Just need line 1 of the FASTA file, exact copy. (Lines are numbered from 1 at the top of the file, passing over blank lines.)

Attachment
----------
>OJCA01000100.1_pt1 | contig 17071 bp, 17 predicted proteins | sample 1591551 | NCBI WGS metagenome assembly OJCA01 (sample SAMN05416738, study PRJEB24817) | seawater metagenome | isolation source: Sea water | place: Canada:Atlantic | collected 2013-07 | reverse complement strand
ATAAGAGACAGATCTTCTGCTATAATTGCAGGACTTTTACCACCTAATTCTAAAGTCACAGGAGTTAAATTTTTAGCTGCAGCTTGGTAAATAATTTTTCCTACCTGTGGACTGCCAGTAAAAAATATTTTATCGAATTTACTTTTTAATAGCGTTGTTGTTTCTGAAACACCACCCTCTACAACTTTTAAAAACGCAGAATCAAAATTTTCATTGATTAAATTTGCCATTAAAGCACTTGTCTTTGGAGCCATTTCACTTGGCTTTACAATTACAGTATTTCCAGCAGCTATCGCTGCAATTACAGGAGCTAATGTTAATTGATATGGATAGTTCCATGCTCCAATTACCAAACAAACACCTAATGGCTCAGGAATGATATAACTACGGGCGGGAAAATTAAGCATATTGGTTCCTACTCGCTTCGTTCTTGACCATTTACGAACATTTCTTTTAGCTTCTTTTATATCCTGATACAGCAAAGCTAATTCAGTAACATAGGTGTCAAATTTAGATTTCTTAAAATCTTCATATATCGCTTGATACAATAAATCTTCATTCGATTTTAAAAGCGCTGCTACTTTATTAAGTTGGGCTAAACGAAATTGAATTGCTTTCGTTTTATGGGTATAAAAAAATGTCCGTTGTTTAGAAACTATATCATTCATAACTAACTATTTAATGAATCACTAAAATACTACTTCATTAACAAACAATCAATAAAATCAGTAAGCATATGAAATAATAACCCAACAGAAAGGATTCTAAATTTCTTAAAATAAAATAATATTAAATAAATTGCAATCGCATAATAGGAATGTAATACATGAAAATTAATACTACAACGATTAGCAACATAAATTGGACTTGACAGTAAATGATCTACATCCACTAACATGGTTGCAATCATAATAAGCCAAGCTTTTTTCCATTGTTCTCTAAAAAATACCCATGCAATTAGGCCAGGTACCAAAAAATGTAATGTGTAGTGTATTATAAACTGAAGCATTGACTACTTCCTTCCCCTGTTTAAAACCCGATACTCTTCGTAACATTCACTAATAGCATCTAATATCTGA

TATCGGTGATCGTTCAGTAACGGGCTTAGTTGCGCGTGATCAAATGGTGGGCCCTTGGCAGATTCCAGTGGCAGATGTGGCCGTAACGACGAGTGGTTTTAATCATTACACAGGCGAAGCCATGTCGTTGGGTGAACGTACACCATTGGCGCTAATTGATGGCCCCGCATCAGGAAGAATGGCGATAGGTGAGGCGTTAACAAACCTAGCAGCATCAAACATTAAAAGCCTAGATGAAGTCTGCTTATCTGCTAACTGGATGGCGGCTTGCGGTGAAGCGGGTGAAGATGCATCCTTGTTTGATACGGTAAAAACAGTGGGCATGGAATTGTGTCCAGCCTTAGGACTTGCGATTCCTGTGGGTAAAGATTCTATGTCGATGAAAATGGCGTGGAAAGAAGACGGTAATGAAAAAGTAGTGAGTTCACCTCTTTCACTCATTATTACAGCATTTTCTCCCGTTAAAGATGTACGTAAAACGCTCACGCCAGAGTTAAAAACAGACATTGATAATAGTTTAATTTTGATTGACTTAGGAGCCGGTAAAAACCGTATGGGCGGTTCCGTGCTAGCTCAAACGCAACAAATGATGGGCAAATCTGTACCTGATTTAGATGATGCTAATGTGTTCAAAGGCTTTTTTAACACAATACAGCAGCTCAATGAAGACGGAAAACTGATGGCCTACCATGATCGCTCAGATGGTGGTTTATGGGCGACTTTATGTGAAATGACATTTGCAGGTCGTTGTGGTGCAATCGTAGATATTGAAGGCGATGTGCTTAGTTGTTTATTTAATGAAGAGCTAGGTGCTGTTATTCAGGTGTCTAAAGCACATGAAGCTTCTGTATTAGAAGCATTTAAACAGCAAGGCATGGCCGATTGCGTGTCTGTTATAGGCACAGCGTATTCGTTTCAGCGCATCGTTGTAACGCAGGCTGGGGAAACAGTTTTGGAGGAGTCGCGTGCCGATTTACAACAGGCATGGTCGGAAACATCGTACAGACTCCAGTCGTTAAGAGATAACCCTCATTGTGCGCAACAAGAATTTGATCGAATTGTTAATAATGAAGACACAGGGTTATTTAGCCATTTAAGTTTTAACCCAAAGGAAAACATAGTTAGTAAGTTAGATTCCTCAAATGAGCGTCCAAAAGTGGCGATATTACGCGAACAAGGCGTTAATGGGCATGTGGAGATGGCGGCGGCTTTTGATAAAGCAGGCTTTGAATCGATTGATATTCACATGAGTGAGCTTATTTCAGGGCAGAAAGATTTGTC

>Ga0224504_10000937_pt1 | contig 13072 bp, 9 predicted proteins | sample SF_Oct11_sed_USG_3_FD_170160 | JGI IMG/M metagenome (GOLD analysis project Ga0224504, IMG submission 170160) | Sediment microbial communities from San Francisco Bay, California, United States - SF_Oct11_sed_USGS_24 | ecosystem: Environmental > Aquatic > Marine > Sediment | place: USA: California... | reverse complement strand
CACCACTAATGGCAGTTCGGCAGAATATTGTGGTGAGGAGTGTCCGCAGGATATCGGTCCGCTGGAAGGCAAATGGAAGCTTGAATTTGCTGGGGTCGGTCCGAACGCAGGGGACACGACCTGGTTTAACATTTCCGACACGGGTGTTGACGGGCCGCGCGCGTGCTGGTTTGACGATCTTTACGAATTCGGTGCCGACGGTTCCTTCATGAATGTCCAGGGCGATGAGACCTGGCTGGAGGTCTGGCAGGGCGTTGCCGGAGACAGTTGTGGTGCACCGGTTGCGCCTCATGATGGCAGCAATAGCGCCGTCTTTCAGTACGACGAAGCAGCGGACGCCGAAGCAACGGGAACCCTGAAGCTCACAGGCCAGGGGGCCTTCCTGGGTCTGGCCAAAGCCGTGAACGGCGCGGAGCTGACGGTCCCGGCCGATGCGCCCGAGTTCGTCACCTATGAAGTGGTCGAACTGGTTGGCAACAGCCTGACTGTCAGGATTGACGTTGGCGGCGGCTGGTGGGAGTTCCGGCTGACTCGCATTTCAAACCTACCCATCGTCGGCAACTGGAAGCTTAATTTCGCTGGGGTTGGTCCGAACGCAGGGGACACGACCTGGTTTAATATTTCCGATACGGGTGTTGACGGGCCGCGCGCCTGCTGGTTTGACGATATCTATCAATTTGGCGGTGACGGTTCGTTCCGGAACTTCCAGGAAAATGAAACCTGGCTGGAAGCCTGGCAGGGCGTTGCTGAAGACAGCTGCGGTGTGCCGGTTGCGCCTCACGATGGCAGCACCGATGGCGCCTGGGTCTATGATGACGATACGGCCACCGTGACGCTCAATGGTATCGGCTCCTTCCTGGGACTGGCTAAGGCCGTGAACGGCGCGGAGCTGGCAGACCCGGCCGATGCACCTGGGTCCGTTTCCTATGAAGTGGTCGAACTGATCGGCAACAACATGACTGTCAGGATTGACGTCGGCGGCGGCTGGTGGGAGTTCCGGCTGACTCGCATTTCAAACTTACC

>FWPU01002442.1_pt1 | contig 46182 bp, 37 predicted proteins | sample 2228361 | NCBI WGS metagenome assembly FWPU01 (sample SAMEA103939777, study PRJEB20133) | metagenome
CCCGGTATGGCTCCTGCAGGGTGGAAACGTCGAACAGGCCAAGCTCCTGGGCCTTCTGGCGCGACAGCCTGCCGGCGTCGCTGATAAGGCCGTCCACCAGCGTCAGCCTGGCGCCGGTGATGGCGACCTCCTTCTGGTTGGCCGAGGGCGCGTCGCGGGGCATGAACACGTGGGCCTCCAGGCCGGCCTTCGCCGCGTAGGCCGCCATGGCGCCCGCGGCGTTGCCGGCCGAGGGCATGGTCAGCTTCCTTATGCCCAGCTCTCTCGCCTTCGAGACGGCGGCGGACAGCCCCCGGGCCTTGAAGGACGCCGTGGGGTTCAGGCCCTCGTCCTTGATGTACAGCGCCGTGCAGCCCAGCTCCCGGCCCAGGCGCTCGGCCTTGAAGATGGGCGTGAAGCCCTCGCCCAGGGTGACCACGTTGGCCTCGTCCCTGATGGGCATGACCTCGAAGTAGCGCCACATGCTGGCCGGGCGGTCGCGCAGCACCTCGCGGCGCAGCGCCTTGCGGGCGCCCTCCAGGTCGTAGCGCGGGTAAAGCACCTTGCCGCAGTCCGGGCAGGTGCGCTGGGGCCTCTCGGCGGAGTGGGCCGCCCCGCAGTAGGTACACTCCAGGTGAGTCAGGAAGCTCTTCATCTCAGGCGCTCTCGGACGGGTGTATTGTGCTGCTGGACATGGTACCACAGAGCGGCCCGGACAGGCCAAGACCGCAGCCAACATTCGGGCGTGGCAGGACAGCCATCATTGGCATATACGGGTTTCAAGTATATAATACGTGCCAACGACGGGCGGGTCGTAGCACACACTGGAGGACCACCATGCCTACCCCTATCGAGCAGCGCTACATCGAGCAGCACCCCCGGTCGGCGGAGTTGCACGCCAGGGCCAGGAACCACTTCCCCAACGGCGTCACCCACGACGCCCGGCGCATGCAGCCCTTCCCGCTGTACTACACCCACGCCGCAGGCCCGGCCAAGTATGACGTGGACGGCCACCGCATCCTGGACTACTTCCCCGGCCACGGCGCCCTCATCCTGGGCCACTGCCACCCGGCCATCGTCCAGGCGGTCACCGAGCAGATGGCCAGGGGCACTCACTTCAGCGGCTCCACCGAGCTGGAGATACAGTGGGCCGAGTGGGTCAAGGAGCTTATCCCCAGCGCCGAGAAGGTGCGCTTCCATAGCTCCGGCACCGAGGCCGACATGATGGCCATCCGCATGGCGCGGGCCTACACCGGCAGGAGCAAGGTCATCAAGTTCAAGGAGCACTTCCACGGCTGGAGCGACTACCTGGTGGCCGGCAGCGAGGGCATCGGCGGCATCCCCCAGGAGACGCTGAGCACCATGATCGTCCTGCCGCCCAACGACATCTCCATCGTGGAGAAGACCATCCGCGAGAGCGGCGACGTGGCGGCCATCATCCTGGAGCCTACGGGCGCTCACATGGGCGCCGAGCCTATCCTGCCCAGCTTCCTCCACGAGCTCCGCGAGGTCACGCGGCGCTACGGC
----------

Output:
>OJCA01000100.1_pt1 | contig 17071 bp, 17 predicted proteins | sample 1591551 | NCBI WGS metagenome assembly OJCA01 (sample SAMN05416738, study PRJEB24817) | seawater metagenome | isolation source: Sea water | place: Canada:Atlantic | collected 2013-07 | reverse complement strand